When soil moisture conditions are top of mind in late March, it probably means there’s either way too much or not nearly enough.
For 2021, huge swaths of the Prairies are dry to very dry, and that’s got plenty of farmers and agronomists working on possible strategies for a dry seeding season. From yield targets and fertilizer rates, to seeding depth and variety selection, Warren Ward with the Canola Council of Canada joins host Shaun Haney for this RealAg LIVE!
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- Feeling like an early spring, and maybe a dry one; there’s a lot of red on the soil moisture map
- Canola markets are good…
- Start clean, good crop competition matters
- Early weeds eat yield!
- Don’t necessarily skip it, please
- Be cautious of pre-emerge, too
- Is it too early to talk about chasing moisture?
- Seeding deeper than an inch adds risk, later season seeding maybe go a little deeper, but there are plenty of considerations
- What actually is “fit soil”?
- OK, but what about variability?
- Making the call to wait for moisture
- Risk management strategy
- Ultra early seeding for old-crop harvest is being talked about with these crazy prices
- Plant stand numbers matter. The more plants, the less branching, the earlier maturity
- Winter is just too harsh for winter canola in most of the winter canola out there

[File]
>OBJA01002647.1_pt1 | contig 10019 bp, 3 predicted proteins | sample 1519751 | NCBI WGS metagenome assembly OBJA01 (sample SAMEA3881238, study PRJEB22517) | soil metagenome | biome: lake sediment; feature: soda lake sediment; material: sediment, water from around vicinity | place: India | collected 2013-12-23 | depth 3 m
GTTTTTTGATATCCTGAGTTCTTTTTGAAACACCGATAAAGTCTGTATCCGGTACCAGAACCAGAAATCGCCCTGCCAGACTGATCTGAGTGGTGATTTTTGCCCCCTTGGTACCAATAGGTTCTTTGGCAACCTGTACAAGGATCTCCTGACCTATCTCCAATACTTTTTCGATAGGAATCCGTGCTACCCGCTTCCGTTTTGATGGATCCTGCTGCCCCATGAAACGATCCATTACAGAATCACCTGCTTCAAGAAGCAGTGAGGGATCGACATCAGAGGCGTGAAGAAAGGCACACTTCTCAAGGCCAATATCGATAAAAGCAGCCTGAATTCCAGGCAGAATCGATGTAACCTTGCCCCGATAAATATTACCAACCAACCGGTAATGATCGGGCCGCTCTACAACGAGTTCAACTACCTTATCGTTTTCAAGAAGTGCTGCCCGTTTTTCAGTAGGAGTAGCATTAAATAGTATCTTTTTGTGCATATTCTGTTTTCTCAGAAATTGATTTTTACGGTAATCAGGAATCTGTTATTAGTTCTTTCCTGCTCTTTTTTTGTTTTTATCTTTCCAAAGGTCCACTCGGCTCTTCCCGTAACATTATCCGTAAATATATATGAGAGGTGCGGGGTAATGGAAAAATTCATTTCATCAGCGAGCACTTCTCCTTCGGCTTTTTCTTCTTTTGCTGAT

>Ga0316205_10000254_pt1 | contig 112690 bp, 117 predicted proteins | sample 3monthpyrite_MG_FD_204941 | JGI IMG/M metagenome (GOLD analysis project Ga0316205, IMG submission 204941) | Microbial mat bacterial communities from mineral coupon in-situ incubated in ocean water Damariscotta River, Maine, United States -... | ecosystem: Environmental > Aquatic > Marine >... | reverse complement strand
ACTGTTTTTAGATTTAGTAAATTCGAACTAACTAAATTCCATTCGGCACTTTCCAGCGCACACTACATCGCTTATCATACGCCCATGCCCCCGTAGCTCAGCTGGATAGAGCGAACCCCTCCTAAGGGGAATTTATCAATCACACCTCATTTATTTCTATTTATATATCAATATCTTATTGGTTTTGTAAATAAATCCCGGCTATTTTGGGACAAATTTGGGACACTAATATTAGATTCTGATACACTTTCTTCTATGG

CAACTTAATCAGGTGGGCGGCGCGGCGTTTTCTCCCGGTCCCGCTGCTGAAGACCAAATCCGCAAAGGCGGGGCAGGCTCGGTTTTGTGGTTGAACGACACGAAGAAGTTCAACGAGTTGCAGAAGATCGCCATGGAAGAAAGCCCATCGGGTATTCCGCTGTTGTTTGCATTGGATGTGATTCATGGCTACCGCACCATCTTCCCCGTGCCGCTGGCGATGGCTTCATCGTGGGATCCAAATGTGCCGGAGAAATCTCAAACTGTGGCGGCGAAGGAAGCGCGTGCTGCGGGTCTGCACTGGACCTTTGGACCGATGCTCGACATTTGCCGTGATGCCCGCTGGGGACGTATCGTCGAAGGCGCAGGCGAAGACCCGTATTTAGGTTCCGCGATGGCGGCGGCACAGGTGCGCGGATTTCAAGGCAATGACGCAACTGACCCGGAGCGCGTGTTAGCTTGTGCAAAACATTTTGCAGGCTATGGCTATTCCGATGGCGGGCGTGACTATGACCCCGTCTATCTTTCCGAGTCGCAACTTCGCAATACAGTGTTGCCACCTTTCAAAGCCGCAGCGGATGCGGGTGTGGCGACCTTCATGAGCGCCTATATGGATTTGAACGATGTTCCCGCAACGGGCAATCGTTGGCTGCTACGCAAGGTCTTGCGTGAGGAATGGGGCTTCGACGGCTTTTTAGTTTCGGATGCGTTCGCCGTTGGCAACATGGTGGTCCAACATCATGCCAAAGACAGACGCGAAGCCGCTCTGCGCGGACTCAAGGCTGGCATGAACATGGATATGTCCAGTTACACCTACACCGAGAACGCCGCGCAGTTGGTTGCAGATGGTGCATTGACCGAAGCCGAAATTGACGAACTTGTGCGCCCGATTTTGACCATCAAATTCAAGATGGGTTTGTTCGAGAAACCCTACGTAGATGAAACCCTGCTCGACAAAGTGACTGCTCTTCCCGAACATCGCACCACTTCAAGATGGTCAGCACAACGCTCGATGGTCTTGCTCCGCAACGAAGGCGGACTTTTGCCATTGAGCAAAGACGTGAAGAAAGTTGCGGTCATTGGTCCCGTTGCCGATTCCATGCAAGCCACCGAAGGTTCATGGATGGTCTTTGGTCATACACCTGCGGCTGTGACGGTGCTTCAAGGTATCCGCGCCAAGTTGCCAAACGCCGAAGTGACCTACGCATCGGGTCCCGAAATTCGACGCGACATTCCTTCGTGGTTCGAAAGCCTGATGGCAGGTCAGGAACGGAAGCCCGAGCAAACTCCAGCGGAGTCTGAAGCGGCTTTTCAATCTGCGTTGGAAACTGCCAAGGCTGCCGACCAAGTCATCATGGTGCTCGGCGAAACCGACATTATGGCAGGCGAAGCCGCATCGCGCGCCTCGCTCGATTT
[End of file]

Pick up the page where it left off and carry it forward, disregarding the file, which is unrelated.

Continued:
- Fertilizer strategies for 2021: A fertility plan begins long before seeding
- Caution on seed-placed fertilizer in a dry year
- Don’t push those seed-placed limits!
- Dryness will have implications on fert rates, too
- Yield targets may have to be pulled back
- But, if we start dry and it turns to more favourable conditions, you may have shorted the crop
- Maybe think about a top-dress plan
- What about weed control in a dry year? Fall-applied Edge (or other pre-emergent herbicides with residual), will it activate?
- Carryover risk expectations depend on moisture from last year and in the fall
- Wall to wall to wall canola …will it happen?
- Rotations have been tight and have been for a while, and we have disease challenges to show for it
- Choosing a clubroot-resistant variety is good prevention
- Clubroot will likely show up long before you find it
- Rotation consideration matters very much with resistant varieties, too
- 25 million tonnes by 2025 — gains need to come from bushels per acre not more acres
- Fertility might be the key here, to gains